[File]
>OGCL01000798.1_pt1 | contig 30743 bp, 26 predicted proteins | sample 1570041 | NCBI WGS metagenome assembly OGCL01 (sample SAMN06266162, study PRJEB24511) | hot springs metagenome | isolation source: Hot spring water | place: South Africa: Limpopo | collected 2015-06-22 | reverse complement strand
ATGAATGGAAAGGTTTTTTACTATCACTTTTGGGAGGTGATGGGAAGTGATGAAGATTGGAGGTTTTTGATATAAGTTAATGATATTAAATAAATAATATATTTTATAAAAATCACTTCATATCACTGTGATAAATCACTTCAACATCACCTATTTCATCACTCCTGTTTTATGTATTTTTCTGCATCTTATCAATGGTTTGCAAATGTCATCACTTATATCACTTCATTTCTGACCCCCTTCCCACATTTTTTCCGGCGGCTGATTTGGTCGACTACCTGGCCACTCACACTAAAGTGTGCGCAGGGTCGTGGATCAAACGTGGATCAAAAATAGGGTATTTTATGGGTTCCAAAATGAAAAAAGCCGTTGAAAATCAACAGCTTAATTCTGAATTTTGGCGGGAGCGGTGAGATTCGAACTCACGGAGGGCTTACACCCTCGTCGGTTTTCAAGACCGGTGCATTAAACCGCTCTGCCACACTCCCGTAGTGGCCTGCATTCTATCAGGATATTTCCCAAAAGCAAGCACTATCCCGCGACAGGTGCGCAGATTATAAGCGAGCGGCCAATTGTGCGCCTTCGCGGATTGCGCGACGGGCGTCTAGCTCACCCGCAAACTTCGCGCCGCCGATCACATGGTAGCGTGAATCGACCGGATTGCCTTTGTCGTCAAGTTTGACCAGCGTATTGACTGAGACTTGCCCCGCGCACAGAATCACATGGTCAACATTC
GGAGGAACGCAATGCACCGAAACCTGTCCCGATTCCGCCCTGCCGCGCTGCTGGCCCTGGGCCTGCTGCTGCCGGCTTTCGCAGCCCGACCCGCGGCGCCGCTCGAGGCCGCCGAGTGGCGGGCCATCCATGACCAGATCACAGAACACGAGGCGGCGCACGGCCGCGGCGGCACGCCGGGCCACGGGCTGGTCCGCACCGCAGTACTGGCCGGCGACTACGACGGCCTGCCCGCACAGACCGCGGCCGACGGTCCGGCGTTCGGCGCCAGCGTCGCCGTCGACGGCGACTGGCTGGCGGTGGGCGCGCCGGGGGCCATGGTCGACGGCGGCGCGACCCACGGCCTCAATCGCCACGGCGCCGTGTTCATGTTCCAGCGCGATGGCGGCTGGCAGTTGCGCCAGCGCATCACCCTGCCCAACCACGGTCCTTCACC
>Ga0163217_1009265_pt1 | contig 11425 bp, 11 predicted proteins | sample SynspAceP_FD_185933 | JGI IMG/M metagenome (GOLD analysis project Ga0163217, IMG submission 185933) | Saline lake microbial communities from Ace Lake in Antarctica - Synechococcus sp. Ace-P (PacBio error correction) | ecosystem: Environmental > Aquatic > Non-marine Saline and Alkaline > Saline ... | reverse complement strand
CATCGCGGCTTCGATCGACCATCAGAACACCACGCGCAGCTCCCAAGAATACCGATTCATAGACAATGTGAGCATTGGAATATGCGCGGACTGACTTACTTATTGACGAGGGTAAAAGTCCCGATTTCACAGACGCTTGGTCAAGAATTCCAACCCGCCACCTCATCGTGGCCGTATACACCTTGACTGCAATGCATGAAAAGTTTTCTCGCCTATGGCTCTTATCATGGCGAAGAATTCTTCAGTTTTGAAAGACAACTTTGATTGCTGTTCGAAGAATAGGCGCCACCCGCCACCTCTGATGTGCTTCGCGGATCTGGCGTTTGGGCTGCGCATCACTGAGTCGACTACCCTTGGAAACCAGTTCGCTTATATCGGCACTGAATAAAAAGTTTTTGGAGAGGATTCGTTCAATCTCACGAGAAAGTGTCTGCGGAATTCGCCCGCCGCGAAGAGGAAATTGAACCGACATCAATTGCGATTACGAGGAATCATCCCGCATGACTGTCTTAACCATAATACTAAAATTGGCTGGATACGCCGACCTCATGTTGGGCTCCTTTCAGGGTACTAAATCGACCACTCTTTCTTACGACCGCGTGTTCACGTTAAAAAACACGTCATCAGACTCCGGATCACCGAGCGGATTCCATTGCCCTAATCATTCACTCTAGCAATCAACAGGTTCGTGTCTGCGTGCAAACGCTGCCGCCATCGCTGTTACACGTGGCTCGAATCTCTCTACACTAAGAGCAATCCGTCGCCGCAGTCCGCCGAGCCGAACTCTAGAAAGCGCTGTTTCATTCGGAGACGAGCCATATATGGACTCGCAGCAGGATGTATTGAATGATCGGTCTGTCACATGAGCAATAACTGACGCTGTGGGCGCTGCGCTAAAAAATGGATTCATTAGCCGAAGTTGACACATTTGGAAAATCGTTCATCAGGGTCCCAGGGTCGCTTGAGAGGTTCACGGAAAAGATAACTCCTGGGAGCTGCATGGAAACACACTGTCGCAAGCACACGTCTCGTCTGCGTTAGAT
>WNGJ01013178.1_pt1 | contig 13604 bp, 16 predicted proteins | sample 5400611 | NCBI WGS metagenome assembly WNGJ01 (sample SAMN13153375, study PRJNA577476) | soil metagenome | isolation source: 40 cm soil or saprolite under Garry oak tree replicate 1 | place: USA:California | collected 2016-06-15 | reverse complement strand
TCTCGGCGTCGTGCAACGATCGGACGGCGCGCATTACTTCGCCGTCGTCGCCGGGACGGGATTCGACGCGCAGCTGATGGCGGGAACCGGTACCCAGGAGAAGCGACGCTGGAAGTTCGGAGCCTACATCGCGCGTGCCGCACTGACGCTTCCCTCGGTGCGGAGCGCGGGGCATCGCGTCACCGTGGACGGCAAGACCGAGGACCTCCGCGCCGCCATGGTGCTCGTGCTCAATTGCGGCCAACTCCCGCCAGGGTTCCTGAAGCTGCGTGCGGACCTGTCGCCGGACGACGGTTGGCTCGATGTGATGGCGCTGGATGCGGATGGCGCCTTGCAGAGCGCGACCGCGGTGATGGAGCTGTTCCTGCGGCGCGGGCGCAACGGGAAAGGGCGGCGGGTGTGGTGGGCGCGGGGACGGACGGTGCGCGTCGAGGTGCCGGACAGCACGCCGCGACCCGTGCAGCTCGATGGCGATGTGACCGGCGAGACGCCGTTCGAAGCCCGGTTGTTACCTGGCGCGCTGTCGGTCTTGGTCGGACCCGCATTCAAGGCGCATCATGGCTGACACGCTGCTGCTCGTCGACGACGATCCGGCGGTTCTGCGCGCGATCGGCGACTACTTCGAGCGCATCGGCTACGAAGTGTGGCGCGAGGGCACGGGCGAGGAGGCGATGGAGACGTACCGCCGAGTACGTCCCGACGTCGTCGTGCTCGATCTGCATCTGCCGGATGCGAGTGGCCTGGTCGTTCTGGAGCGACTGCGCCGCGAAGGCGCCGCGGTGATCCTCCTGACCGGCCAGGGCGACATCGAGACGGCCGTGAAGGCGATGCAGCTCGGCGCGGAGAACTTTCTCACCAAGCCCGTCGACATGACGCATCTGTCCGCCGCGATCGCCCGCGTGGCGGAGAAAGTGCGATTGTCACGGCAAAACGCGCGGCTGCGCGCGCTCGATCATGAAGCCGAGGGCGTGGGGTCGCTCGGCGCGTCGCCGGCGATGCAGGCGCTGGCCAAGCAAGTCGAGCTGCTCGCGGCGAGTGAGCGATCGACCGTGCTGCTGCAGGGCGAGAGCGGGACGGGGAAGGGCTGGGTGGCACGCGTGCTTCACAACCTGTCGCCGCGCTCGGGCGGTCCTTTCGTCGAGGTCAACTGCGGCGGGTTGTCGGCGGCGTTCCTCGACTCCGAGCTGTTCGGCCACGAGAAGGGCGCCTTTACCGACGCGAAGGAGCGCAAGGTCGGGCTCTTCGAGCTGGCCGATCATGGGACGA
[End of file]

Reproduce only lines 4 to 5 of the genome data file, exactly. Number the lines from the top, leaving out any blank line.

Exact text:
>Ga0163217_1009265_pt1 | contig 11425 bp, 11 predicted proteins | sample SynspAceP_FD_185933 | JGI IMG/M metagenome (GOLD analysis project Ga0163217, IMG submission 185933) | Saline lake microbial communities from Ace Lake in Antarctica - Synechococcus sp. Ace-P (PacBio error correction) | ecosystem: Environmental > Aquatic > Non-marine Saline and Alkaline > Saline ... | reverse complement strand
CATCGCGGCTTCGATCGACCATCAGAACACCACGCGCAGCTCCCAAGAATACCGATTCATAGACAATGTGAGCATTGGAATATGCGCGGACTGACTTACTTATTGACGAGGGTAAAAGTCCCGATTTCACAGACGCTTGGTCAAGAATTCCAACCCGCCACCTCATCGTGGCCGTATACACCTTGACTGCAATGCATGAAAAGTTTTCTCGCCTATGGCTCTTATCATGGCGAAGAATTCTTCAGTTTTGAAAGACAACTTTGATTGCTGTTCGAAGAATAGGCGCCACCCGCCACCTCTGATGTGCTTCGCGGATCTGGCGTTTGGGCTGCGCATCACTGAGTCGACTACCCTTGGAAACCAGTTCGCTTATATCGGCACTGAATAAAAAGTTTTTGGAGAGGATTCGTTCAATCTCACGAGAAAGTGTCTGCGGAATTCGCCCGCCGCGAAGAGGAAATTGAACCGACATCAATTGCGATTACGAGGAATCATCCCGCATGACTGTCTTAACCATAATACTAAAATTGGCTGGATACGCCGACCTCATGTTGGGCTCCTTTCAGGGTACTAAATCGACCACTCTTTCTTACGACCGCGTGTTCACGTTAAAAAACACGTCATCAGACTCCGGATCACCGAGCGGATTCCATTGCCCTAATCATTCACTCTAGCAATCAACAGGTTCGTGTCTGCGTGCAAACGCTGCCGCCATCGCTGTTACACGTGGCTCGAATCTCTCTACACTAAGAGCAATCCGTCGCCGCAGTCCGCCGAGCCGAACTCTAGAAAGCGCTGTTTCATTCGGAGACGAGCCATATATGGACTCGCAGCAGGATGTATTGAATGATCGGTCTGTCACATGAGCAATAACTGACGCTGTGGGCGCTGCGCTAAAAAATGGATTCATTAGCCGAAGTTGACACATTTGGAAAATCGTTCATCAGGGTCCCAGGGTCGCTTGAGAGGTTCACGGAAAAGATAACTCCTGGGAGCTGCATGGAAACACACTGTCGCAAGCACACGTCTCGTCTGCGTTAGAT